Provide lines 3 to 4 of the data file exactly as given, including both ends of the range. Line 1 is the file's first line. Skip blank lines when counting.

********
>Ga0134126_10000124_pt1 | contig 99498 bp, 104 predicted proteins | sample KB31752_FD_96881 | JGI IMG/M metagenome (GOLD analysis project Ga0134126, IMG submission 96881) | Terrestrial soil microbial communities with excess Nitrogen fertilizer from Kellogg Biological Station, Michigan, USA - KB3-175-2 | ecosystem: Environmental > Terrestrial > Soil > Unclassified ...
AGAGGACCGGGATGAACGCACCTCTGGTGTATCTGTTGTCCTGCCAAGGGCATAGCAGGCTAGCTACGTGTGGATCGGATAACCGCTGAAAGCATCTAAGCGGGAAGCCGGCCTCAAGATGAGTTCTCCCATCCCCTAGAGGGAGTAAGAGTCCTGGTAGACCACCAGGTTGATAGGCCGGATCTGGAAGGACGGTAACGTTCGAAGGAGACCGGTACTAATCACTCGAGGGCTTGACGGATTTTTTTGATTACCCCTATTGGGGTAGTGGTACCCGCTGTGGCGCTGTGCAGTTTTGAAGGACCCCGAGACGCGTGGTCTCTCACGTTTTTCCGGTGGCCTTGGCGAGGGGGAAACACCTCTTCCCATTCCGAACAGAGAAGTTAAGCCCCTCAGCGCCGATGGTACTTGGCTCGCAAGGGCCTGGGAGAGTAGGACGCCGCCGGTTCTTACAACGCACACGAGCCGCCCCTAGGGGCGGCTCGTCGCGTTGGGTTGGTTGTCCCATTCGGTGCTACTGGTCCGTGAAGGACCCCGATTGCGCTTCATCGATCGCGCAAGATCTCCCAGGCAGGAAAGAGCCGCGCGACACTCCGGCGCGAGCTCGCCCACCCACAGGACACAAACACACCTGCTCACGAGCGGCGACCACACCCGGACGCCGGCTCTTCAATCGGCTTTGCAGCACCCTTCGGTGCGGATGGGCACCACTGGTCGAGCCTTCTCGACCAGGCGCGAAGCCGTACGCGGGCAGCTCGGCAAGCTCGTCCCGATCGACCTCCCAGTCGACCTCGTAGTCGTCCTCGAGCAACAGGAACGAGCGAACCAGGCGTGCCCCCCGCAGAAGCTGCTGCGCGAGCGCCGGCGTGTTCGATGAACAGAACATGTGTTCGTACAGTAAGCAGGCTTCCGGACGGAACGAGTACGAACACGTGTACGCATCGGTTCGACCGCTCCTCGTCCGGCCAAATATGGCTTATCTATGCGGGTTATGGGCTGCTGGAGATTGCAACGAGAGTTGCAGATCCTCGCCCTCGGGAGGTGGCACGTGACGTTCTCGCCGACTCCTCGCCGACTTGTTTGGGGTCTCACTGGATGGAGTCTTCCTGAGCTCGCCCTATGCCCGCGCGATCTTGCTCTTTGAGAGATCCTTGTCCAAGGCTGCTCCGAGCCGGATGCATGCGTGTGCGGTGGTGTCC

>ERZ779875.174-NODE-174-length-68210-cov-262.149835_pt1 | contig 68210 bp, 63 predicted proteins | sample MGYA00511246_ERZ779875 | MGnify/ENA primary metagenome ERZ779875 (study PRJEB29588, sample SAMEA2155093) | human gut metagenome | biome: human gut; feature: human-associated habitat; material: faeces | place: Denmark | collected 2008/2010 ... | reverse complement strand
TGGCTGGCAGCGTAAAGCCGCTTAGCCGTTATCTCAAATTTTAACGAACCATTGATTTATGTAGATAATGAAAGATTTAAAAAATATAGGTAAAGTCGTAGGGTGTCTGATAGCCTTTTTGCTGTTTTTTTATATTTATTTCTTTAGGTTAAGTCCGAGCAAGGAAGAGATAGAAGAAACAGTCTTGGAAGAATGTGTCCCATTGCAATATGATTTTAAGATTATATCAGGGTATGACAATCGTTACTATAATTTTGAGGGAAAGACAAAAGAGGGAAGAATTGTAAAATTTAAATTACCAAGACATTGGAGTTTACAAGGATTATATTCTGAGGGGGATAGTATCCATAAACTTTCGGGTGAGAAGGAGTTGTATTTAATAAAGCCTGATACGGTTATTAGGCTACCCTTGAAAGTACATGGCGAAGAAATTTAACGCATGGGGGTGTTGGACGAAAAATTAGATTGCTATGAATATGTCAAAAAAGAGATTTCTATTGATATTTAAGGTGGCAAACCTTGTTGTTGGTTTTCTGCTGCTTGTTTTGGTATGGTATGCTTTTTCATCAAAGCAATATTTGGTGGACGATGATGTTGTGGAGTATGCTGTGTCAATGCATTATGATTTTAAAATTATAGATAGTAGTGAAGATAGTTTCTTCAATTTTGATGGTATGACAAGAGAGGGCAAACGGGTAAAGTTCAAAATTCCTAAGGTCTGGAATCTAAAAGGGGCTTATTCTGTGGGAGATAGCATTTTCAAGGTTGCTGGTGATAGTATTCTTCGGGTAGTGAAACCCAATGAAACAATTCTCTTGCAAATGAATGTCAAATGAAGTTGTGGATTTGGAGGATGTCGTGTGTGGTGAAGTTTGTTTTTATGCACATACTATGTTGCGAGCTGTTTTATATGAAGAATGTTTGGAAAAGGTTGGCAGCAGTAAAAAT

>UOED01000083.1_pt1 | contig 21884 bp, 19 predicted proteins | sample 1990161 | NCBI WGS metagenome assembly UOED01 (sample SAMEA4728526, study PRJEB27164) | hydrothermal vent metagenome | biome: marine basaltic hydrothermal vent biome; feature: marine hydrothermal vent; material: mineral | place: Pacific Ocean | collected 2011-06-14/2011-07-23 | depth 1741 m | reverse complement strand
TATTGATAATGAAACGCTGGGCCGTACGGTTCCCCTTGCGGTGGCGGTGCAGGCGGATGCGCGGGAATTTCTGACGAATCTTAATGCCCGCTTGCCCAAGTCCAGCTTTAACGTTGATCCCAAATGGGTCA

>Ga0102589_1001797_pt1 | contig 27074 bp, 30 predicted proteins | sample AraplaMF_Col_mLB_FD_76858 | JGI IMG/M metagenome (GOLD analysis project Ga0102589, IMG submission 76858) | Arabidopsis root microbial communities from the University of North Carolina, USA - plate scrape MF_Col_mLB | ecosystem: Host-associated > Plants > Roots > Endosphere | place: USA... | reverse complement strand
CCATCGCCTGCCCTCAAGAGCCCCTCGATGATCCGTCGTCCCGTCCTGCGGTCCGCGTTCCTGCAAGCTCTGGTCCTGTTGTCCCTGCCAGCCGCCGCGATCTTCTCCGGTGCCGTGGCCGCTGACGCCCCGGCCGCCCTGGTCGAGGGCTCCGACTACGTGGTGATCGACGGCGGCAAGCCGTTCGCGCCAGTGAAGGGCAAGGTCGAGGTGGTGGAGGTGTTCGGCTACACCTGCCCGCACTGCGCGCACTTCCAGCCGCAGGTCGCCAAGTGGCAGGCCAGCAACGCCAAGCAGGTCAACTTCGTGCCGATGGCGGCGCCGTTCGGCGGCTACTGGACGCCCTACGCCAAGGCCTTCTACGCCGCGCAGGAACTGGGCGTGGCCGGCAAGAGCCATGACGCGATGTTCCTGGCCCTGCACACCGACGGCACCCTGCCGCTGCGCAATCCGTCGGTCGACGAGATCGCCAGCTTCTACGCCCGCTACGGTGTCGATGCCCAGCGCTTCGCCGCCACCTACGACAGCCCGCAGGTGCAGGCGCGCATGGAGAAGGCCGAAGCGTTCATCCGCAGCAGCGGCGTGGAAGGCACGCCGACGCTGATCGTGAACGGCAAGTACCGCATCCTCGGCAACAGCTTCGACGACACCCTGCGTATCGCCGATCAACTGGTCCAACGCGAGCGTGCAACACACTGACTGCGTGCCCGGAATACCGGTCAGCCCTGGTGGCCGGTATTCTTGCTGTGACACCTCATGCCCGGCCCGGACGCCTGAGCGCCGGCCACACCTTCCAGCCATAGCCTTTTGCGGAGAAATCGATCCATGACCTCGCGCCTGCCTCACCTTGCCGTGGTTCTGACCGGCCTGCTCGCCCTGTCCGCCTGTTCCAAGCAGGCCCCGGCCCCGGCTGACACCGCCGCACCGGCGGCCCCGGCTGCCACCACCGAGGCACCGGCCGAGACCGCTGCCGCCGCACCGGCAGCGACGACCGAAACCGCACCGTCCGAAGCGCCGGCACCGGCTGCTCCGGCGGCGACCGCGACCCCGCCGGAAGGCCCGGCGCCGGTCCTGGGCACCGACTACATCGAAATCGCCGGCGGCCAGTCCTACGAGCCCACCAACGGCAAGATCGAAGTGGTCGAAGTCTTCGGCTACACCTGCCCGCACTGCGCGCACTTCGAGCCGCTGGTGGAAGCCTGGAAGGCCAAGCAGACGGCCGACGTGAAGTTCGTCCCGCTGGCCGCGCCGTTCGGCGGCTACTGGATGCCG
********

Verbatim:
>ERZ779875.174-NODE-174-length-68210-cov-262.149835_pt1 | contig 68210 bp, 63 predicted proteins | sample MGYA00511246_ERZ779875 | MGnify/ENA primary metagenome ERZ779875 (study PRJEB29588, sample SAMEA2155093) | human gut metagenome | biome: human gut; feature: human-associated habitat; material: faeces | place: Denmark | collected 2008/2010 ... | reverse complement strand
TGGCTGGCAGCGTAAAGCCGCTTAGCCGTTATCTCAAATTTTAACGAACCATTGATTTATGTAGATAATGAAAGATTTAAAAAATATAGGTAAAGTCGTAGGGTGTCTGATAGCCTTTTTGCTGTTTTTTTATATTTATTTCTTTAGGTTAAGTCCGAGCAAGGAAGAGATAGAAGAAACAGTCTTGGAAGAATGTGTCCCATTGCAATATGATTTTAAGATTATATCAGGGTATGACAATCGTTACTATAATTTTGAGGGAAAGACAAAAGAGGGAAGAATTGTAAAATTTAAATTACCAAGACATTGGAGTTTACAAGGATTATATTCTGAGGGGGATAGTATCCATAAACTTTCGGGTGAGAAGGAGTTGTATTTAATAAAGCCTGATACGGTTATTAGGCTACCCTTGAAAGTACATGGCGAAGAAATTTAACGCATGGGGGTGTTGGACGAAAAATTAGATTGCTATGAATATGTCAAAAAAGAGATTTCTATTGATATTTAAGGTGGCAAACCTTGTTGTTGGTTTTCTGCTGCTTGTTTTGGTATGGTATGCTTTTTCATCAAAGCAATATTTGGTGGACGATGATGTTGTGGAGTATGCTGTGTCAATGCATTATGATTTTAAAATTATAGATAGTAGTGAAGATAGTTTCTTCAATTTTGATGGTATGACAAGAGAGGGCAAACGGGTAAAGTTCAAAATTCCTAAGGTCTGGAATCTAAAAGGGGCTTATTCTGTGGGAGATAGCATTTTCAAGGTTGCTGGTGATAGTATTCTTCGGGTAGTGAAACCCAATGAAACAATTCTCTTGCAAATGAATGTCAAATGAAGTTGTGGATTTGGAGGATGTCGTGTGTGGTGAAGTTTGTTTTTATGCACATACTATGTTGCGAGCTGTTTTATATGAAGAATGTTTGGAAAAGGTTGGCAGCAGTAAAAAT